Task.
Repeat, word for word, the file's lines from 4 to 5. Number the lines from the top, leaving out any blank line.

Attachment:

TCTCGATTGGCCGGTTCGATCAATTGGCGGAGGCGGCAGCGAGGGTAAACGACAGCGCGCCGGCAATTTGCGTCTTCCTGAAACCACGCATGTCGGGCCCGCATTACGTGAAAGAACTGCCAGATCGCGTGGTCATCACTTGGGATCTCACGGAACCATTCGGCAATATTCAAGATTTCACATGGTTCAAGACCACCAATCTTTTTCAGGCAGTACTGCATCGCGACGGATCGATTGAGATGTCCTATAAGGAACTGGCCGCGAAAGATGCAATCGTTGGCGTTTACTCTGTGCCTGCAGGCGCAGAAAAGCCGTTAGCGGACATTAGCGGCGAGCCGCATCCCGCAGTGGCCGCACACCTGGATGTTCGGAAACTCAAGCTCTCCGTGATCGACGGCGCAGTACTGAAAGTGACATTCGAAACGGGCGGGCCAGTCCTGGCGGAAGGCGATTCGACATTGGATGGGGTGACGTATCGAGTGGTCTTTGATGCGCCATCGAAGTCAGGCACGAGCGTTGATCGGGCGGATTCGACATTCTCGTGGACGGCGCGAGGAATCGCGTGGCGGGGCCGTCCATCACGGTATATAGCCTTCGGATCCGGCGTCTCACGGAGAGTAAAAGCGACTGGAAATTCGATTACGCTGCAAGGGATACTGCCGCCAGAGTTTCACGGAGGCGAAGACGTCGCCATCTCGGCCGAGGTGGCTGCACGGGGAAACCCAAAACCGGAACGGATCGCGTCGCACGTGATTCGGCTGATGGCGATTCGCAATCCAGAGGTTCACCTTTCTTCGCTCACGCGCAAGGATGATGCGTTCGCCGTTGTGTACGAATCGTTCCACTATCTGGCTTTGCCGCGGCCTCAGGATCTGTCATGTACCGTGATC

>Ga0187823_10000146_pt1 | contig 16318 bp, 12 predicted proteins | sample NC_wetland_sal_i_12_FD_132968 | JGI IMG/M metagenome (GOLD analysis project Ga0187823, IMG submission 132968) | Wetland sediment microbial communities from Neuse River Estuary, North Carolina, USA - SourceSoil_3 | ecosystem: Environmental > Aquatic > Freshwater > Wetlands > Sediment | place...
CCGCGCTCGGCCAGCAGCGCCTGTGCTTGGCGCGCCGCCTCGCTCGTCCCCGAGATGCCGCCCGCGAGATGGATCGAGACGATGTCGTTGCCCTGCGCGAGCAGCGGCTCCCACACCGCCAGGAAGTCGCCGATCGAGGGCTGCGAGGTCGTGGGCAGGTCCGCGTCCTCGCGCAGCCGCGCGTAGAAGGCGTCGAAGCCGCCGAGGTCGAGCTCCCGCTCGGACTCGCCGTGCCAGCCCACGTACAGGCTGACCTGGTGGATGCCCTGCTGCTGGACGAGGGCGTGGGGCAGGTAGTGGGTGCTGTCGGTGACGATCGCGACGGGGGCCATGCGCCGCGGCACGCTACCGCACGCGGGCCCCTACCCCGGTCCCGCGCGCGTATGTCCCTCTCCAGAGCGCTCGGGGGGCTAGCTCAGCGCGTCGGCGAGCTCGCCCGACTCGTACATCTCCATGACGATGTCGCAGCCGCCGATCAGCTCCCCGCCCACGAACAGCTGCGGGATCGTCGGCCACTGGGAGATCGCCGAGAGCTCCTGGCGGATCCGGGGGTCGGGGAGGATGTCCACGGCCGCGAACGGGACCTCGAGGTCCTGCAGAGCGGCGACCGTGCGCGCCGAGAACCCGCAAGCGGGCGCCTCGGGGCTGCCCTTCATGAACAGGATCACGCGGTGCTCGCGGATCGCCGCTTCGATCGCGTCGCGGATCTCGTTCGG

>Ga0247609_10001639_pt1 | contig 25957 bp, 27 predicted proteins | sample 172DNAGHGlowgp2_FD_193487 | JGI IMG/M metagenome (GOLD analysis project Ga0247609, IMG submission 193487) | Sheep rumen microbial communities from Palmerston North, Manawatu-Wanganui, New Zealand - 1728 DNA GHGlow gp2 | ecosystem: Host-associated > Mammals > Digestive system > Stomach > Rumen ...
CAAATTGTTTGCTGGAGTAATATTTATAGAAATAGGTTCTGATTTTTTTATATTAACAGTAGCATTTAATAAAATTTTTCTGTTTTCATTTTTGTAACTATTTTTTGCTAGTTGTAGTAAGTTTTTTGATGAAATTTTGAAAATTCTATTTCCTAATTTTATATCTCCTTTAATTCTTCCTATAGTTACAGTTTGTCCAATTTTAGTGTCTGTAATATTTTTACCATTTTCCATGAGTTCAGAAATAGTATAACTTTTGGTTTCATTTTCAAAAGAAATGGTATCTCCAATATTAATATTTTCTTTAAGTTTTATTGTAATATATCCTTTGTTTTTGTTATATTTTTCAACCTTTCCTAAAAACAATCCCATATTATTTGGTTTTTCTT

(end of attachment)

>Ga0247609_10001639_pt1 | contig 25957 bp, 27 predicted proteins | sample 172DNAGHGlowgp2_FD_193487 | JGI IMG/M metagenome (GOLD analysis project Ga0247609, IMG submission 193487) | Sheep rumen microbial communities from Palmerston North, Manawatu-Wanganui, New Zealand - 1728 DNA GHGlow gp2 | ecosystem: Host-associated > Mammals > Digestive system > Stomach > Rumen ...
CAAATTGTTTGCTGGAGTAATATTTATAGAAATAGGTTCTGATTTTTTTATATTAACAGTAGCATTTAATAAAATTTTTCTGTTTTCATTTTTGTAACTATTTTTTGCTAGTTGTAGTAAGTTTTTTGATGAAATTTTGAAAATTCTATTTCCTAATTTTATATCTCCTTTAATTCTTCCTATAGTTACAGTTTGTCCAATTTTAGTGTCTGTAATATTTTTACCATTTTCCATGAGTTCAGAAATAGTATAACTTTTGGTTTCATTTTCAAAAGAAATGGTATCTCCAATATTAATATTTTCTTTAAGTTTTATTGTAATATATCCTTTGTTTTTGTTATATTTTTCAACCTTTCCTAAAAACAATCCCATATTATTTGGTTTTTCTT